When Yahoo recently announced a major breach of 500 million user accounts, it sparked yet another discussion about passwords. In a world where everyone is now drowning in password confusion, keeping lists online, in notebooks or on phones, the never-ending cycle of “invalid password” and “time to change password” grates on even the most patient of souls.
To deal with the need for so many passwords, some people may try to use the same password for multiple sites. However, IT security experts suggest that is not a good idea. If your Yahoo account password is the same as your work credentials or your online banking password and one of those sites is compromised, it increases the risk of other systems being hacked and more of your personal information being compromised.
A better option for those seeking to manage their passwords is a password manager application, which allows you to use one master password to access all of your other passwords.
A simple, online search for “password managers” revealed at least 20 options available to consumers. Prices range from free to $50 a year. Several tech magazines and consumer groups offer reviews of their top picks for password managers. Some password manager applications will select passwords for you, based on the maximum complexity allowed by the site for which you are creating a password. Other password managers will advise you about the strength of your password. It is important to make sure any password manager you choose encrypts all of your passwords.
Another tool you may want to use in conjunction with a password manager is a two-factor authentication tool that would help protect you in the event hackers break into your password manager website. The two-factor authentication tool requires that you also enter a code that is sent to your device. In addition to entering your master password into the system, you also will need to input the random code that is sent to you.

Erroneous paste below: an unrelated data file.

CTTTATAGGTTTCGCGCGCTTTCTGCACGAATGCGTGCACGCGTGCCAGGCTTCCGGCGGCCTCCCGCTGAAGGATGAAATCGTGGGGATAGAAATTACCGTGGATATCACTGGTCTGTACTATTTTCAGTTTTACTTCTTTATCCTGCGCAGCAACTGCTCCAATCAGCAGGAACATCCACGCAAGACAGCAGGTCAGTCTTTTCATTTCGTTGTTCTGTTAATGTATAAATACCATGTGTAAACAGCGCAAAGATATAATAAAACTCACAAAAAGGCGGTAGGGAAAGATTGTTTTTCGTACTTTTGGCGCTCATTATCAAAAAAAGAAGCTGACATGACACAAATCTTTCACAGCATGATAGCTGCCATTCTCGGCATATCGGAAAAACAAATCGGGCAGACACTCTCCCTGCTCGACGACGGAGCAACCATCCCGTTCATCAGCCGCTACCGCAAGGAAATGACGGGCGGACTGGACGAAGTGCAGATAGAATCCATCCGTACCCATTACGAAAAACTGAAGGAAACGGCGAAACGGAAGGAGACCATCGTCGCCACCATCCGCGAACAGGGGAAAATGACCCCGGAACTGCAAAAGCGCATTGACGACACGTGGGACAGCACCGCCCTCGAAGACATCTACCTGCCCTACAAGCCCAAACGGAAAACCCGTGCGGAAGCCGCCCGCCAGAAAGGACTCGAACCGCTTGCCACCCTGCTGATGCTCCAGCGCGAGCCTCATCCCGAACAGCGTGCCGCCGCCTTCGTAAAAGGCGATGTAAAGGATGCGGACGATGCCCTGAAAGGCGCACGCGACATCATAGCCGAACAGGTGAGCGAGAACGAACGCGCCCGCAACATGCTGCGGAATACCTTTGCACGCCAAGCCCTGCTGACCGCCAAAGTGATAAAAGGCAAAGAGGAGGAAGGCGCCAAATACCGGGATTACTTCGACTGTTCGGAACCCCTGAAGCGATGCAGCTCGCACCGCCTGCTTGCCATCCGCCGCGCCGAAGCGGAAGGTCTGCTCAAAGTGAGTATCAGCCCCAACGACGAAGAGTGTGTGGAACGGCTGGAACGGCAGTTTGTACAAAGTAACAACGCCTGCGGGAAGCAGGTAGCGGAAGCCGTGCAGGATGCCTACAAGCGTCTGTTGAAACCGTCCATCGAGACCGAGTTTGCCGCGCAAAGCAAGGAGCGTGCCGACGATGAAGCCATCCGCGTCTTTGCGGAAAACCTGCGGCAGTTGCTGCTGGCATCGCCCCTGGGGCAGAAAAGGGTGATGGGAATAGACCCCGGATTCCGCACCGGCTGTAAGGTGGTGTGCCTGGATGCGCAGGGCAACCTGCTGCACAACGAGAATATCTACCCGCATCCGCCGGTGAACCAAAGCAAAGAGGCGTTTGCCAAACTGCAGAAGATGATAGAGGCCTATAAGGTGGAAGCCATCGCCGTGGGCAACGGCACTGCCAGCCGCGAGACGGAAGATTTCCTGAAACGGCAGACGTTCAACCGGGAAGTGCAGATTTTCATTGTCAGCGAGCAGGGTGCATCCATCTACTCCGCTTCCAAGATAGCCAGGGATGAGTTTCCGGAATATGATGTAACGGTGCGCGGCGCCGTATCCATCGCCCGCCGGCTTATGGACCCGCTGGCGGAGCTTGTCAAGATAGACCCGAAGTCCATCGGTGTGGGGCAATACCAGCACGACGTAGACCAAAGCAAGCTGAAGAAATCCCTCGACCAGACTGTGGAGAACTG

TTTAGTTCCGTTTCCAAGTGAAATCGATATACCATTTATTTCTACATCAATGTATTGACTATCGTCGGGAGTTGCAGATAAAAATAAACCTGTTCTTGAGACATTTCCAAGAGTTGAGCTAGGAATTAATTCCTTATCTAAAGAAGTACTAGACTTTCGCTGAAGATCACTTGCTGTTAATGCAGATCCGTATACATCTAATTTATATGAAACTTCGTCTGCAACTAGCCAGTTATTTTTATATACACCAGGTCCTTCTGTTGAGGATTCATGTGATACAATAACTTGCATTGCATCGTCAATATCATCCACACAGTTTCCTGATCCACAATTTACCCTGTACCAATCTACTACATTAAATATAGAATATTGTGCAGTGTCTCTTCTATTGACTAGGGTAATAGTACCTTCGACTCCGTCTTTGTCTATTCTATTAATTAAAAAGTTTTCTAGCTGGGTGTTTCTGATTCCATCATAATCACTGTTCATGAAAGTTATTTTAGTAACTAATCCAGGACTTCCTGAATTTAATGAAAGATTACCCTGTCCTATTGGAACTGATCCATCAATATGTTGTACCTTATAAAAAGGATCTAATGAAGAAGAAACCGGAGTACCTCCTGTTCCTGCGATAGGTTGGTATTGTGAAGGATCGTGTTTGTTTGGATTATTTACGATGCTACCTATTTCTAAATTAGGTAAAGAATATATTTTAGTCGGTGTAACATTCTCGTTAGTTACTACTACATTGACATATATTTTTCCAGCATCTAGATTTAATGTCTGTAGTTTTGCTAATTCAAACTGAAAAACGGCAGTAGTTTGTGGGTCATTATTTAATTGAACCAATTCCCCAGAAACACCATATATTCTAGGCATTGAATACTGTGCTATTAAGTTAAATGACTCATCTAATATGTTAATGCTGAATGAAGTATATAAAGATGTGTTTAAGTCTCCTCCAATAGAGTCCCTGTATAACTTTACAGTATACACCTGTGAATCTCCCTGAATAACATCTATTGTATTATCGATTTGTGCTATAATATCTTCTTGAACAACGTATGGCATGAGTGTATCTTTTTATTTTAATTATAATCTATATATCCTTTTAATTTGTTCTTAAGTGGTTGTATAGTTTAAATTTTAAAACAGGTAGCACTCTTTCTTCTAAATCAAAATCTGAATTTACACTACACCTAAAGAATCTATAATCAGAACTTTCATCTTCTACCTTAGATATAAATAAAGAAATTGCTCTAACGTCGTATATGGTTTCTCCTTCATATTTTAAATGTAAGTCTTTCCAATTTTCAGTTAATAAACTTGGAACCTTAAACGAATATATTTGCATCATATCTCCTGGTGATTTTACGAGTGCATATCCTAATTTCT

Beverly Jordan, vice president/chief information and transformation officer, uses a password manager with a two-factor authentication app that she has downloaded on her phone. When she logs into her password manager account using her master password, Jordan is prompted to enter a six-digit pin that has been sent to her phone. The pin is only good for about one minute before it changes to a new number. The downside, Jordan explained, is that if she doesn’t have her phone with her, she cannot access her passwords.
If you are still confused about passwords, Baptist Technology Services encourages team members to follow basic guidelines to increase security. First, review all existing passwords and change those that are the same for different sites. Next, make sure that all of your passwords are sufficiently strong. Many sites will give you a message when you create a new password that lets you know whether the password is weak or strong. Finally, finding the perfect password may be impossible, but getting creative can go a long way when creating passwords designed specifically to protect your information.